Defense Admits Renato Seabra Knew — “Momentarily” — He Was Doing Wrong
BY DUNCAN OSBORNE | The accused killer of Carlos Castro told a defense expert that there was a time during the 2011 murder when he knew that what he was doing was wrong and he attempted suicide.
“I didn’t think it was wrong, I didn’t think it was good or bad,” Renato Seabra told Roger Harris, a psychiatrist who was hired by the defense, months after the killing. “Then I realized the bad thing I had done and I tried to kill myself.”
Seabra was quoted in a report Harris prepared and read from in Manhattan Supreme Court on November 16.
Seabra, now 23, is arguing that he was legally insane and did not know the difference between right and wrong when he strangled, beat, and castrated the 65-year-old Portuguese TV personality in a Manhattan hotel room.
The defense and prosecution agree that Seabra killed Castro, so the only issue for jurors to decide is whether the younger man intended to kill Castro, as the prosecution charges, or whether he is not guilty by reason of insanity.
The defense has put on two experts, Harris and psychologist Jeffrey Singer, who testified about Seabra’s medical records from St. Luke’s Roosevelt Hospital, where he was first treated for mental illness on January 7 just hours after killing Castro, and from a Bellevue Hospital psychiatric ward, where he was held until his transfer to Rikers Island three months later. Both experts interviewed Seabra and performed some testing on him.
Citing the records, the expert’s opinions, and the gruesome nature of the crime, the defense wants the jury to infer that Seabra was insane at the time he committed the crime and cannot be held legally responsible.
The attack on Castro lasted for roughly an hour and left Seabra and the hotel room covered in blood. The moment when Seabra realized he had done “the bad thing” came when Castro was still alive so it preceded the younger man’s final, fatal attack on the older man.
Questioned by Rubin M. Sinins, who is defending Seabra with David Touger, Harris dismissed that recognition on Seabra’s part as fleeting and unimportant.
“At best, it was momentary,” Harris said. Seabra has given inconsistent reports about what occurred in the hotel room and about what he was thinking when he committed the crime.
Seabra faces a single count of second-degree murder that alleges he intended to kill Castro. The prosecution contends Seabra was using Castro to advance his modeling career and for money. In the prosecution’s story, Seabra flew into a rage and attacked Castro when the older man said their three-month-long relationship was at an end and they would be returning to Portugal early.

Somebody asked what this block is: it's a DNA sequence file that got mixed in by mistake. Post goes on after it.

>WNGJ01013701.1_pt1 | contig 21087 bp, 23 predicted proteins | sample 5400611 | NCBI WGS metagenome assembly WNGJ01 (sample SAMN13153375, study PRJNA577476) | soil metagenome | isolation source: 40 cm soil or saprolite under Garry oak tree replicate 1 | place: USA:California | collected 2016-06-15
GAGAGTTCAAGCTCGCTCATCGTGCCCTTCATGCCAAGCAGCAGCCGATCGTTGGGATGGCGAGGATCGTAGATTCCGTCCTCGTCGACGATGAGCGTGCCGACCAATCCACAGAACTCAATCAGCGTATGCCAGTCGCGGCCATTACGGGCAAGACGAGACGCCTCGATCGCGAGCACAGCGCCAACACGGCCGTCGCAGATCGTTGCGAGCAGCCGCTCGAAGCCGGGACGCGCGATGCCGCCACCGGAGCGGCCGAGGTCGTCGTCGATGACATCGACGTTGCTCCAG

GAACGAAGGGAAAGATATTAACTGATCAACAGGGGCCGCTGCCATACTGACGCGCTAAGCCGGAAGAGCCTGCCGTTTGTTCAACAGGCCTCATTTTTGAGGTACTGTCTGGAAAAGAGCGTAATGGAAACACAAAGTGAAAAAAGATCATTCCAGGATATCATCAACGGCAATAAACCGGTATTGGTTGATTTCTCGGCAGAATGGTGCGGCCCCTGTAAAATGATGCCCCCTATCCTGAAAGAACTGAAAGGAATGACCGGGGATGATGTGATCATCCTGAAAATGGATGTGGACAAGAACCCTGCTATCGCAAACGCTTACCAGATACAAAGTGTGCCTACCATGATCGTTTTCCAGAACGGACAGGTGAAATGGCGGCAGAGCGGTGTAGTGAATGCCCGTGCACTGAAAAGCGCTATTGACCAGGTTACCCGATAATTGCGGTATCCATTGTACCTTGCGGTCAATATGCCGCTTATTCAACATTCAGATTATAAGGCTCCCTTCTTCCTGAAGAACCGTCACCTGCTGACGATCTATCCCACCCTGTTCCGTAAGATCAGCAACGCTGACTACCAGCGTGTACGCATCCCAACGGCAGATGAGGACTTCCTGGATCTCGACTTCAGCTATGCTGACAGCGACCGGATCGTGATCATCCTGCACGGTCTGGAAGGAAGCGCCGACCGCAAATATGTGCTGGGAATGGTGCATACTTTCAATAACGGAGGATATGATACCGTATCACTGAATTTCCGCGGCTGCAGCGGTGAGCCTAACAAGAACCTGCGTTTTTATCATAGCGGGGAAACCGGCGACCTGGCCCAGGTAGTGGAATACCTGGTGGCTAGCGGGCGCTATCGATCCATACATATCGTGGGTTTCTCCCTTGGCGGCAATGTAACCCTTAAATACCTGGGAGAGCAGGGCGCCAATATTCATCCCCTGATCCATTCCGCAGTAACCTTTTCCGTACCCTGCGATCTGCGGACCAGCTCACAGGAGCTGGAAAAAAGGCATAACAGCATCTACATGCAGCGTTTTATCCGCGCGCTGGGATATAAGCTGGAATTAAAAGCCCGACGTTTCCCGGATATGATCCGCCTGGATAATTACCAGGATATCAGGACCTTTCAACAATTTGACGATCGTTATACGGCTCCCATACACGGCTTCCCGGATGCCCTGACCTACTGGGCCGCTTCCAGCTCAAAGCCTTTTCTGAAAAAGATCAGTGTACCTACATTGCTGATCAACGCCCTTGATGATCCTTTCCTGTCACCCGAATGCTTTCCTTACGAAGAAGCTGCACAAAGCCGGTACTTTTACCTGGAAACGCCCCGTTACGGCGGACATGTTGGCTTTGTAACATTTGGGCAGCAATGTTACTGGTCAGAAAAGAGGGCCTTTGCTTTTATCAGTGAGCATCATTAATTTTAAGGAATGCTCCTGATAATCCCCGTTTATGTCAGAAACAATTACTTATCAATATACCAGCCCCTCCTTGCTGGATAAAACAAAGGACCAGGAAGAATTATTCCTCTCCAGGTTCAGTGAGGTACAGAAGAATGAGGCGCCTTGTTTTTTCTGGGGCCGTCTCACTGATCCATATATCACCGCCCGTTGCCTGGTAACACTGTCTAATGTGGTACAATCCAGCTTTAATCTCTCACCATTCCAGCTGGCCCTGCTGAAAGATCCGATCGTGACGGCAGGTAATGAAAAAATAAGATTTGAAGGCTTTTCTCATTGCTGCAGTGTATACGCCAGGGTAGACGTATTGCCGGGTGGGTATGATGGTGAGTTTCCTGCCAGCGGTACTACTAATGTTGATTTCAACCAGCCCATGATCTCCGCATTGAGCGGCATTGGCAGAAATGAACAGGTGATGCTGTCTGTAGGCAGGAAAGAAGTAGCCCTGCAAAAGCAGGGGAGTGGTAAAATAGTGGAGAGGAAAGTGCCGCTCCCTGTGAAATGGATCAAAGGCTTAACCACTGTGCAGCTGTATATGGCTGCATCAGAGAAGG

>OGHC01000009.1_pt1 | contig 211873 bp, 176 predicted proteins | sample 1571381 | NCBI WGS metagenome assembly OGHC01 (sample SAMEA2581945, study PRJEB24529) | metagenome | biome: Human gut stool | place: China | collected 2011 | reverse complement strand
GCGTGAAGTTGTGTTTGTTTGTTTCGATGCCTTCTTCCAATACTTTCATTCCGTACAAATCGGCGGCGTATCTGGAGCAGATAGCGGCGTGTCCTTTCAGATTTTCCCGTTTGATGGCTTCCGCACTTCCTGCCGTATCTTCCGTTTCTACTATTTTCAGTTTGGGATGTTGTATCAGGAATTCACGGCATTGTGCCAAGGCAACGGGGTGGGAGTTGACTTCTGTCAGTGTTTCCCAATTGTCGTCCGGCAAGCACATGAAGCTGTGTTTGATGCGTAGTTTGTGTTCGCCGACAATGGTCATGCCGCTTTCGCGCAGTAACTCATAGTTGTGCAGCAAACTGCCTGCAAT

The prosecution is relying on the expert testimony of Dr. William Barr, the director of a neuropsychology unit at the NYU Langone Medical Center, who concluded that Seabra was sane at the time of the attack. Barr suggested Seabra’s later psychological symptoms resulted from the horrific murder he committed and said he could not exclude the possibility that Seabra may be faking his symptoms.
Harris said Barr was the only professional among those who interviewed or treated Seabra who held that view and pointed to the treatment record and medications he was given as evidence of how convinced doctors at Bellevue were that he was ill.
“His behavior is so problematic that they have to medicate him against his will,” Harris said. “That they are medicating him against his will speaks very loud.”
While the defense has not said that the intimate relationship between Seabra and Castro played a part in Seabra’s later mental state, it appears they want the jury to conclude that it did. As Singer did, Harris implied that it was a contributing factor. The younger man understood that he was having sex with Castro in exchange for gifts and help with his modeling career, the psychiatrist said.
“I think he was naive that he would be able to sustain that,” Harris said. “I think he underestimated the impact it would have on him… He thought he would be able to endure the cost of it.”
Seabra later said that he was “grossed out” by the sex and “He reported that he did not like having sex with Mr. Castro,” Harris said.
After the killing, Seabra said he was acting on instructions from God when he killed Castro, though he did not tell police that in a statement he gave roughly 36 hours after the crime.
The trial, which will resume on November 27, was delayed by a week due to Hurricane Sandy and then the Manhattan courts remained closed for a week after the storm. The trial’s length, roughly two months, appears to be trying the patience of everyone involved.
On November 15, Daniel P. FitzGerald, the trial judge, instructed jurors that they are not to discuss the case. As he does not normally give that instruction, it suggests jurors have been heard doing that.
During a bench conference on November 15, FitzGerald, who is known for giving attorneys great latitude in trying their cases, grew visibly angry with Touger and said loudly, “Mr. Touger, please stop it.”
FitzGerald and Maxine Rosenthal, who is prosecuting the case with Jung Park, have tangled previously. As they argued over a ruling he made on November 13, FitzGerald instructed the court reporter to not record her comments when they were both speaking.
“Ms. Rosenthal has a habit in this case and perhaps in other cases of talking over judges,” FitzGerald said. “Some day, Ms. Rosenthal, when you wear the black robe, you can make all the rulings you want.”
Seabra has also taken to not appearing in court. On November 13, FitzGerald told him that if he continued talking in court he would be removed. Seabra later said he found listening to the testimony about his mental state difficult and he opted to stay in a court holding cell.